Nicole Kidman portrays Gertrude from about age 17 to well into her forties with nary a whiff of extra makeup or softened lens, at least that I could detect, and that’s nice. She’s a queen in her own right and does a rather excellent job of idealizing and overblowing the heroic woman-hear-me-roar aspect of Bell that director Werner Herzog is obviously intending. Which is a lovely 21st Century notion, but Pax Britannica was more responsible for Bell’s safe travels than anything. That, and the tolerance–and amusement–of the Druze and Bedouins.

Not Priscilla

Bells Are Ringing


The Handmaiden is a Korean movie based on the English novel Fingersmith. I’ve always understood a fingersmith to be a Dickensian pickpocket or someone else similarly light-fingered, but, apparently, the term is also a popular one with the LGBTQ community. You could use your imagination to figure out why but the movie saves you the trouble.

This is a double cross of a double cross, with the ‘fingersmiths’ of the title attempting to pull a con on the young, naïve, and fabulously rich Lady Hideko (played by Min-Hee Kim who is oh-my-God beautiful), whose uncle wants to marry her. What? Yes, the oh-my-God horrid Uncle Kouzuki (played by  Jin-woong Jo) intends to wed the Lady, his niece, in order to inherit her fortune, which he needs in order to pursue rare 14th Century Japanese pornography texts. What? Yes, 14th Century Japanese pornography. Quite rare. Quite explicit, and quite priceless to a small but very degenerate group of Japanese businessmen in occupied Korea during the early 20th Century. The fingersmiths, local Koreans, hatch a plot for a fake member of Japanese nobility named Count Fujiwara (played by Jung-woo Ha) to sweep in and offer the Lady a chance to escape by eloping with the good Count to Japan, taking her fortune with her, naturally. After about a week of marriage, commit her to a nuthouse, make off with the cash, life is good…so how’s a Korean going to pull off Japanese nobility? Eh. Not at issue, because the uncle is a Korean, too, who is turning Japanese oh yes he’s turning Japanese I really think so. It’s a thing.

So, in order to pull this improbable plot off, the Count gets a member of his fingersmith gang to pose as the Lady’s handmaiden of the title and urge her to accept the Count’s suit. But the handmaiden, Sook-Hee (played by Tae-Ri Kim. No relation. I think) is not only a fingersmith of the Dickensian connotation but also of the LGBTQ one (figured it out yet?) and falls head over heels with the Lady, which I can understand because she is oh-my-God beautiful and so innocent and pure and naïve and…

No she ain’t.

And this is where the double cross of the double cross comes in, which I don’t want to say very much more on because it is dee-lightful. In more ways than one, especially when bells are ringing.


Go see for yourself.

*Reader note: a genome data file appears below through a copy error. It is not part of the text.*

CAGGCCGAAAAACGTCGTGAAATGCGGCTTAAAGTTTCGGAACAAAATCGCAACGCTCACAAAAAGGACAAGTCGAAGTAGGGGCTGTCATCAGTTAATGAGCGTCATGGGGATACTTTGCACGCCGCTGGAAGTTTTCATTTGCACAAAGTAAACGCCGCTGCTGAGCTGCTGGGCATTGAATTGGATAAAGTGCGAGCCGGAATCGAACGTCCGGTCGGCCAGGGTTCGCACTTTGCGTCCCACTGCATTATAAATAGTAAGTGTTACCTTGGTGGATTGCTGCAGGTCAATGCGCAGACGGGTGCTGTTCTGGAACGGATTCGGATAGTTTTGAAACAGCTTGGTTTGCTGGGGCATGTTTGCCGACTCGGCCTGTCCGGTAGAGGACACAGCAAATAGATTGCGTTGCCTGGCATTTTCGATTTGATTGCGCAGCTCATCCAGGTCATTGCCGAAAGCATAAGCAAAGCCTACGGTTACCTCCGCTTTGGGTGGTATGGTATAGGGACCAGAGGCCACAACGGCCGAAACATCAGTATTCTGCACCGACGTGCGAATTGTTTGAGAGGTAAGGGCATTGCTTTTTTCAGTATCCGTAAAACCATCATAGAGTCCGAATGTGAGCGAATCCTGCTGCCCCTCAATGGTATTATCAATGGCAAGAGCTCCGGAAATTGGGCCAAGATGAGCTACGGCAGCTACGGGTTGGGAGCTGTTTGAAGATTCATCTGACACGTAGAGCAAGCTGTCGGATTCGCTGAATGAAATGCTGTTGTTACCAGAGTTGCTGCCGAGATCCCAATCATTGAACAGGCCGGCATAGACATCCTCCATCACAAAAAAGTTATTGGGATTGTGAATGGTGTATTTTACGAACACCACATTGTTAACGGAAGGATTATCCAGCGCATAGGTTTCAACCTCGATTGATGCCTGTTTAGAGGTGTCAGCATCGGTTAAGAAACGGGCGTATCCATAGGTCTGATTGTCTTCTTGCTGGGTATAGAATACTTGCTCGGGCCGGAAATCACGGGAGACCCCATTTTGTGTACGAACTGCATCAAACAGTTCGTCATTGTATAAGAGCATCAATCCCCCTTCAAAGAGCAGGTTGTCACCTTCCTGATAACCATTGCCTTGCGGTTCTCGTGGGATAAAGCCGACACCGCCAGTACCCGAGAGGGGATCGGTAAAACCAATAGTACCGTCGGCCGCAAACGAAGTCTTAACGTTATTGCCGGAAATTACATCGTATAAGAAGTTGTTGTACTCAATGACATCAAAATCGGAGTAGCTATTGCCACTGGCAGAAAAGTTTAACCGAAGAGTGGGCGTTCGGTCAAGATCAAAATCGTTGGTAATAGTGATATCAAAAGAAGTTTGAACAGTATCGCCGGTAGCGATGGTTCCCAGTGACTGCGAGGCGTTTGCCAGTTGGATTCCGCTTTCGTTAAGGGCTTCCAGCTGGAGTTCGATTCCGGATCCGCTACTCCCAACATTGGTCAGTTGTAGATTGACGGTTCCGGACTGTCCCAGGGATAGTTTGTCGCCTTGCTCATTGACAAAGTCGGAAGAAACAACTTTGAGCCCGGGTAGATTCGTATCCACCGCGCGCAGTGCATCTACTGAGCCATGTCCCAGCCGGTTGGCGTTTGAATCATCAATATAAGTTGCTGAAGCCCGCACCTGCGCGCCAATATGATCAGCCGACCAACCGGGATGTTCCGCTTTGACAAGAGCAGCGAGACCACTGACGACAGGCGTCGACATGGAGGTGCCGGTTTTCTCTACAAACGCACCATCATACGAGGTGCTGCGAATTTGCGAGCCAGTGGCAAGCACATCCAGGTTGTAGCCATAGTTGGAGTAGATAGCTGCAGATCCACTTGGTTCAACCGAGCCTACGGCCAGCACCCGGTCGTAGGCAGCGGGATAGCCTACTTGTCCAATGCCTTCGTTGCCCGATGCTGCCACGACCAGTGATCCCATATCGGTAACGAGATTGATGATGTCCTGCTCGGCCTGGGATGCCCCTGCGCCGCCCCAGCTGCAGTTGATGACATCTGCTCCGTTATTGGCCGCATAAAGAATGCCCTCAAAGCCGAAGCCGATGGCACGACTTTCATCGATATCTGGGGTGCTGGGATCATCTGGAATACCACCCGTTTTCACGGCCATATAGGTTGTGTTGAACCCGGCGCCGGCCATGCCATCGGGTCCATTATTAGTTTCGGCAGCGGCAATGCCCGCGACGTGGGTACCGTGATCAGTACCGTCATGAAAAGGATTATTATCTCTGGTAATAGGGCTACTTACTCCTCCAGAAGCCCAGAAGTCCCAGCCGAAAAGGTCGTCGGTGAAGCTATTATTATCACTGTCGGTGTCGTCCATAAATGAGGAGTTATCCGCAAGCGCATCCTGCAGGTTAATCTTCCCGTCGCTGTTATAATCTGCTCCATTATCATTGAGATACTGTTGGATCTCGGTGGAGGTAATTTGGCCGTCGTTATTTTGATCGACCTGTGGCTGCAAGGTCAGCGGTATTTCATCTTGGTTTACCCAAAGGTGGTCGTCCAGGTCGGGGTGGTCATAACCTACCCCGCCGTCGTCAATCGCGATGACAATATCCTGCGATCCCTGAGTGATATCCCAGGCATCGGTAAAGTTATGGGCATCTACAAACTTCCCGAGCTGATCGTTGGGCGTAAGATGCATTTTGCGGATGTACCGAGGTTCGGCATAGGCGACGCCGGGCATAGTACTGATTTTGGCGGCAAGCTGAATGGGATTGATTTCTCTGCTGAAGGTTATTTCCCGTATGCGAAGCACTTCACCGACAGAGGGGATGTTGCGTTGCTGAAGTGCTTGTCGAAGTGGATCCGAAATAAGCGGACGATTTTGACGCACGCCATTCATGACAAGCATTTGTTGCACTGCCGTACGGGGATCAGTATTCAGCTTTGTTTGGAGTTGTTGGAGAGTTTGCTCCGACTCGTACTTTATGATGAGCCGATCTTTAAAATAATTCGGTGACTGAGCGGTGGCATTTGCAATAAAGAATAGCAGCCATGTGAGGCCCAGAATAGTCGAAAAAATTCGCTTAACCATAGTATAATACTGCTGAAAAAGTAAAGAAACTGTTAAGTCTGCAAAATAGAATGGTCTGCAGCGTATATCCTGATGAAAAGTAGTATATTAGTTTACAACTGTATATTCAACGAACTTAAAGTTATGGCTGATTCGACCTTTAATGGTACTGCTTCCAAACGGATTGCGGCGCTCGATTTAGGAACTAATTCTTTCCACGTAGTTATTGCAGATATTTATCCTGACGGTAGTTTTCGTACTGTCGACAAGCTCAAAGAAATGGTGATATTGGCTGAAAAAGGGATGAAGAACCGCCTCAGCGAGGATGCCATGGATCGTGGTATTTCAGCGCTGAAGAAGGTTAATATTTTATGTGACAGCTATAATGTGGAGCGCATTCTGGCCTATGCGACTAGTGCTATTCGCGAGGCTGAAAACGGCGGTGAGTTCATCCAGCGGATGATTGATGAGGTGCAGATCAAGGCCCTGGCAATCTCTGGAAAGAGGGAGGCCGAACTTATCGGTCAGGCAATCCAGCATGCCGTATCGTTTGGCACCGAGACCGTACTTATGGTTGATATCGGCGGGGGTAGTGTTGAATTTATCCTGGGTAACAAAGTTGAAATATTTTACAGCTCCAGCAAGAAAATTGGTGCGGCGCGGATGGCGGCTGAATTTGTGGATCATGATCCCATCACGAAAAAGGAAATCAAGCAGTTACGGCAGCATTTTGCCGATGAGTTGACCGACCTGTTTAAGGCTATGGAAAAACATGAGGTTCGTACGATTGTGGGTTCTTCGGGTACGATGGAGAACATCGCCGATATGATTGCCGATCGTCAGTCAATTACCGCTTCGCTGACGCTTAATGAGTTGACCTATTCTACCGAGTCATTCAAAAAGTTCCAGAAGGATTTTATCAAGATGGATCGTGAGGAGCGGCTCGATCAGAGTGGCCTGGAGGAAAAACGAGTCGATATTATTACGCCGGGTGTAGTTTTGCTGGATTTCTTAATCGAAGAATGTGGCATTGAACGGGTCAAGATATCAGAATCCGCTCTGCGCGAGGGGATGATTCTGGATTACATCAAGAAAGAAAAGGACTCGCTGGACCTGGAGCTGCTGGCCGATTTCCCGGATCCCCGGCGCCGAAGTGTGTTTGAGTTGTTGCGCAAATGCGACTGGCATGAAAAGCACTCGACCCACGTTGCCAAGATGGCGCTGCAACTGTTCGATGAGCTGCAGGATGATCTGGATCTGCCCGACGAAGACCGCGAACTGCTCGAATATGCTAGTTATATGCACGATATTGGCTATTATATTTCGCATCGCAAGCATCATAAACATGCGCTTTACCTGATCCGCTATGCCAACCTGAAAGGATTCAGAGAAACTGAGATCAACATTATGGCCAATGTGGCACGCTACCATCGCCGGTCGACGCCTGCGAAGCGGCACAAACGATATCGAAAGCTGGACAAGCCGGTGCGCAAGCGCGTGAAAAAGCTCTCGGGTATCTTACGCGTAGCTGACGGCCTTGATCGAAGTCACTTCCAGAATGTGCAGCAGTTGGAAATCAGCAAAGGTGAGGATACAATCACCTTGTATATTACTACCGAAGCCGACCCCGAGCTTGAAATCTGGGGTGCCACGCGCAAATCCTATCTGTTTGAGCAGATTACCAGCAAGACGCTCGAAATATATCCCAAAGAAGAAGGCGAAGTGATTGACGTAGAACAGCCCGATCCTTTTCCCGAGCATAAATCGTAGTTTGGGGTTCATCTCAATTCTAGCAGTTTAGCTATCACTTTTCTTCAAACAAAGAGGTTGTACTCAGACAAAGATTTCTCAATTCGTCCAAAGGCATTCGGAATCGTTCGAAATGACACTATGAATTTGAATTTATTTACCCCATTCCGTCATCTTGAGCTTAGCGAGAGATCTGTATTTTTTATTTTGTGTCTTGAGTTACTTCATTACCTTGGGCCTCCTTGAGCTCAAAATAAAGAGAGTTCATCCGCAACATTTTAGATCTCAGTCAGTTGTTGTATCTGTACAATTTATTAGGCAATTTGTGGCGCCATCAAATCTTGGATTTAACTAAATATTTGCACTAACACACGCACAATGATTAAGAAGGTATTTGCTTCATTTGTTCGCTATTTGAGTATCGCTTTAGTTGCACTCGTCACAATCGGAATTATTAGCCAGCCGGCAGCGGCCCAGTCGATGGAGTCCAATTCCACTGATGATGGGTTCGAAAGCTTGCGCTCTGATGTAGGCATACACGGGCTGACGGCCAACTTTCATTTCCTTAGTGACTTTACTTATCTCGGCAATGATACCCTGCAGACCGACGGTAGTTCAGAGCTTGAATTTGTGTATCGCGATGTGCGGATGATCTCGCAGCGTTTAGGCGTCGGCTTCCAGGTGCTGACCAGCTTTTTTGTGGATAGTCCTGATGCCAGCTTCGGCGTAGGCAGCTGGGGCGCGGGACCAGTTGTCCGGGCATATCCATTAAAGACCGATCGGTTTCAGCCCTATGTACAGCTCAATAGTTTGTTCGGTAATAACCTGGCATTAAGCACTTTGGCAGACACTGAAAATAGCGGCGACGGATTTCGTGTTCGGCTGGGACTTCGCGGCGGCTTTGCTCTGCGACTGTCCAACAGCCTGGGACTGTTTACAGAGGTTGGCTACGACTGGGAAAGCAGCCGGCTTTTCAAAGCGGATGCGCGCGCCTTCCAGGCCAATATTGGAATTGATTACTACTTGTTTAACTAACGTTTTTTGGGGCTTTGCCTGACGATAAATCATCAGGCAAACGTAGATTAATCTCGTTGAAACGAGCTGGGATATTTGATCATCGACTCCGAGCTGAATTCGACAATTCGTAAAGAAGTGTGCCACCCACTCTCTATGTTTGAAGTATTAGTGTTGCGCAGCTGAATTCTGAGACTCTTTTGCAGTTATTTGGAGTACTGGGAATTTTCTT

And be prepared. Because, hoo boy, you’ll be treated to some excellent exhibitions of 14th Century Japanese pornographic techniques not once, not twice, but at least five times. In detail. And bordering just this side of an X-rating. You’ll wish the director, Chan-wook Park of Old Boy fame, had added six or seven more examples. But I guess you’ll just have to watch the movie again. And again. And again…



Bells Are Ringing

Lost Weekend V: Men Go to Battle


This is not a Civil War movie. It is a story about two idiot brothers who happen to live during the Civil War. The former does not so much inform the latter as the latter allows the former to seek a kind of redemption. Which is fortunate for the brothers; otherwise, they would drown in their idiocy.

Actually, only one of the brothers is an idiot: Francis, an out-of-his-depth farmer who fancies himself a financier and master horticulturist and raconteur and he is not any of those things. Not even close. Henry, his long-suffering brother, is continually beaten down by his idiot brother’s schemes and plots and cruelties and finally, FINALLY, says the heck with it and lights out for the Union Army. After making a fool of himself at an out-of-his-depth social engagement, that is.

Maybe he’s as big an idiot as his brother.

But, no, he’s not. He’s blessed with gallons more commons sense than Francis, but cursed with filial duty which requires him to defer to the idiot, which ruins what few opportunities Henry has. Hence, the running off to be a soldier, the only chance left for Henry to find a life of his own. Which he blows.

Maybe he’s as big an idiot as his brother.

Who knows? Who cares? Both characters are forgettable, like the background denizens of small, unnoticed byways barely glimpsed from an interstate exit. A flash, a recognition, then gone.

Just like this movie.


Lost Weekend V: Men Go to Battle

Lost Weekend V: Men and Chicken


Scandinavians. They’re an odd lot. Blame it on seeing the sun maybe two days a year, or, depending on where in Scandinavia you are, never seeing it set and having to dig your way out of the house every week or so, but those guys are a bit over the top. Remember Viking raids? The Thirty Year’s War? Ikea? It shows in their movies. Their detectives are more morose, their serial killers more ruthless (a hyperbaric chamber? Hannibal Lecter is green with envy), their Christmases more Krampusy. Even their comedies are a bit out there: The 100 Year Old Man Who Climbed Out the Window and Disappeared, Rare Exports (okay, okay, not really a comedy but weird enough to be in the neighborhood), and now, Men and Chicken.